Never let any relationship, internal or external, go stale or unmanaged.
When we asked A.J. Wasserstein, CEO of records management and storage company ArchivesOne, for his most important leadership secret, his immediate answer was: “Never let any relationship, internal or external, go stale or unmanaged.”
Why the emphasis on relationships? It’s based on the simple premise that virtually everything accomplished in the business world is done with the help of other people—especially true for managers and executives who delegate tasks to others, or workgroup members who depend on their teammates for critical information or assistance in completing their own tasks.
“You never know when you will need help or support from a person,” says A.J. “If you actively manage those relationships, and keep the relationship warm, it is always easier to gain that person’s cooperation.” Relationship management is not restricted to customers and employees. All relationships—potential customers, vendors, suppliers, business partners, regulatory agencies, analysts, and shareholders—require nurturing.
When asked for an example of the principle of relationship management at work, A.J. cited ArchiveOne’s Alumni Acquisition Program.
“Our company is executing an acquisition program,” he explains. “We have acquired eleven companies in our industry, seven in the past two years. We have an Acquisition Alumni Program where I actively communicate with the sellers of the companies we have acquired on a quarterly basis.”
Often after an acquisition, the buyer and seller part company for good. But not A.J. Wasserstein. His ongoing communications with his sellers might include a handwritten note, a telephone call, mailing an interesting business book, a basket of cookies, or something related to the seller’s hobbies. “We no longer have any business relationship with the sellers. We just want to maintain a nice, warm, friendly relationship.”
Think this seems like a waste of a busy CEO’s time? Think again. Recently, a pending acquisition candidate asked A.J. for some references to sellers whose companies he had acquired.
“This turned out to be an extremely easy request to fill, since I have warm and active relationships with all of our sellers. There were no reintroductions or favors to ask A. J. all of the sellers were delighted to assist. We got rave endorsements and won the $5.1 million deal. The deal was ours because we never let our relationships with the sellers of the companies we acquired go stale.”
How can you create strong relationships with people who can help you and your business? A.J. says, “Relationships are built on a mutual exchange of explicit or implicit needs. If at minimum there is something being exchanged or provided between two parties that creates value, then a good or at least tolerable relationship can exist. If there really is nothing being exchanged that is valued by at least one party, then the relationship will probably atrophy.”
Personal chemistry can help keep a weak relationship from falling apart or make an average relationship stronger. “Relationships are augmented when there is personal chemistry.”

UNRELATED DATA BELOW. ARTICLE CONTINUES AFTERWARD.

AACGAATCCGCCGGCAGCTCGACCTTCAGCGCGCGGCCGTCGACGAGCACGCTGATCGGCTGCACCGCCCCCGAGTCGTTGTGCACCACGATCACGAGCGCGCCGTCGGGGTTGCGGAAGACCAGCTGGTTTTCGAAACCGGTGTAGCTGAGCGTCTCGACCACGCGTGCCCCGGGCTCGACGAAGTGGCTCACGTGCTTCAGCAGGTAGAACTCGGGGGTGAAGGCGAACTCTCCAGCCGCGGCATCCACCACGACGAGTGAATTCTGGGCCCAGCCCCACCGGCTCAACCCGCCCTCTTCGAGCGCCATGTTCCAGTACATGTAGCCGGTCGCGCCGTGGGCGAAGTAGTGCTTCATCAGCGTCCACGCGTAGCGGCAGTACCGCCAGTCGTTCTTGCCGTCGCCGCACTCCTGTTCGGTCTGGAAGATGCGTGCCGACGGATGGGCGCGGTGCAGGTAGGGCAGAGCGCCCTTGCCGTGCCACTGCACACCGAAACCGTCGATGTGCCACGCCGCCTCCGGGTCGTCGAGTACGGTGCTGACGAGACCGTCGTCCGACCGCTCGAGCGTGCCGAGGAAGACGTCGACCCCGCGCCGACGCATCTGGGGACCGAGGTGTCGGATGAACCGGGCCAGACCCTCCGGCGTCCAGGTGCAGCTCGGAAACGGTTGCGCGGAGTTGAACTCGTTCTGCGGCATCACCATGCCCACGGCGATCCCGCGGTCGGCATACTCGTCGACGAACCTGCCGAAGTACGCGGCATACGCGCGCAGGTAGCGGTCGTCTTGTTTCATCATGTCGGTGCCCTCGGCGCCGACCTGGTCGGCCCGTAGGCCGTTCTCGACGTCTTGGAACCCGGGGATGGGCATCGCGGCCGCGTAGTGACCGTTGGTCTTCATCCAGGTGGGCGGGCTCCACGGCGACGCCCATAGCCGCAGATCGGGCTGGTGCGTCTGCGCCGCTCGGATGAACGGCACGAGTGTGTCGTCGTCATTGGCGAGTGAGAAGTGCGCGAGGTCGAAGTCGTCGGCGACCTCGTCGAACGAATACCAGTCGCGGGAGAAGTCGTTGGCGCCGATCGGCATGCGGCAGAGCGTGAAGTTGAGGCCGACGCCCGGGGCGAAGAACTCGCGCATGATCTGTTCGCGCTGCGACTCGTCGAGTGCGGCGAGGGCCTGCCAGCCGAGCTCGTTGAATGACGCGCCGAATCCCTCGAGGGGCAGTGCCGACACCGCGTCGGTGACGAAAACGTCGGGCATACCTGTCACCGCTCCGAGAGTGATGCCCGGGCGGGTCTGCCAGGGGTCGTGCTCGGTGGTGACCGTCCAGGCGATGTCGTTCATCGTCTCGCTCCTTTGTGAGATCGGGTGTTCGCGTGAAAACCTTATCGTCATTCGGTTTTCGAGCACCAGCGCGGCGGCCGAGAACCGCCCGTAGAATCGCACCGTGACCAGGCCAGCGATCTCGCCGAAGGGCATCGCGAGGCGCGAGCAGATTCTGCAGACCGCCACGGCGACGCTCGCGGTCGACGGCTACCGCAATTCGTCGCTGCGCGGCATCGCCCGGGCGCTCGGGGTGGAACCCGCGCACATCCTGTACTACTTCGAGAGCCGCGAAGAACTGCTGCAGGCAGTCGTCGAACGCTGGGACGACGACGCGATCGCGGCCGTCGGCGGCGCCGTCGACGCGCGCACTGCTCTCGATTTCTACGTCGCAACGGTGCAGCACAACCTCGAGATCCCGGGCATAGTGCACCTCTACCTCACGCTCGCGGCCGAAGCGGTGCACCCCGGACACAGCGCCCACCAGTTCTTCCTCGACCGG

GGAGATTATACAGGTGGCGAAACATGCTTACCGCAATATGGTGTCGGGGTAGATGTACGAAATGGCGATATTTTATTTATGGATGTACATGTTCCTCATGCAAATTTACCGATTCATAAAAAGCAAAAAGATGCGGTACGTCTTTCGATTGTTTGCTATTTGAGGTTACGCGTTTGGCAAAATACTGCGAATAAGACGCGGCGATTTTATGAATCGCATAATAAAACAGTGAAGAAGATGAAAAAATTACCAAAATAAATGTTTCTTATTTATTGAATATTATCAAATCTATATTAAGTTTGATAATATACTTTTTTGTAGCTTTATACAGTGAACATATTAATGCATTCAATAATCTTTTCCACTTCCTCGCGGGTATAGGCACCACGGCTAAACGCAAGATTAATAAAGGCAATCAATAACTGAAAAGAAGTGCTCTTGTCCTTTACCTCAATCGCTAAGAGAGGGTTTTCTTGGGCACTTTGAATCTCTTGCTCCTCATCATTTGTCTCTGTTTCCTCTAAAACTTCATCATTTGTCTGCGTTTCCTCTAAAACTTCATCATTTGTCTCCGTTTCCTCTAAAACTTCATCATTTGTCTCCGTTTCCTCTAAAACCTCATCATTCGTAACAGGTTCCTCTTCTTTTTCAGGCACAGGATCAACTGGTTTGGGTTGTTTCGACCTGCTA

All well and good if you are a so-called people person, but what if you aren’t? What if the initial chemistry between you and the other person is not strong?
“When there is a lack of chemistry, I think about why: Was there something I said or signaled that created ill will?
“The best way to identify with a person is to learn more about them by asking questions. Typically, when people learn a bit more about each other, preconceived notions are mitigated and bonding can take place.
“I hope this does not sound contrived, but I think people like other people when a genuine interest is expressed in the other person’s world. Most people love telling you why they are so successful in their business, with their family, and so on. Let them brag a bit about the things that are important to them.” But don’t brag back. Your goal is to establish empathy, not to compete and see who’s better.
“Also, a successful relationship is based on doing exactly what you say you are going to do—and a bit more. Once again, sort of simple, but it is amazing how many people just do not execute on what they promise.
“Finally, constructive relationship management thrives on ferreting out ways you can help other people with their needs to make their life easier.”
Sounds sensible enough. But what do you do when a relationship has soured—for instance, when a customer is unhappy with your quality, upset about missed deliveries, or irritated by a price increase?
Wasserstein follows a simple four-step process for regaining the other party’s confidence and trust in you:
Fully acknowledge any wrongdoing on your part.
Tell the other party exactly how you will set things right.
Fix the problem.
Follow up with the other party to confirm that the problem was fixed to their satisfaction.
“I know this sounds simple, and it is, but this works powerfully. It always amazes me just how forgiving people are if you acknowledge, fix, and follow up,” says A.J. “When a relationship breaks down and you fix it in this fashion, you actually strengthen the relationship and create positive goodwill.”
What advice does A.J. give to others who want to become better leaders?
“Leadership might be a difficult skill to learn, but a person can be a better leader by acting truly and doing the right thing in the face of adversity, when it is difficult and not the easiest choice,” concludes A.J. “Observing other successful leaders and patterning your behavior characteristics on theirs can help, too.”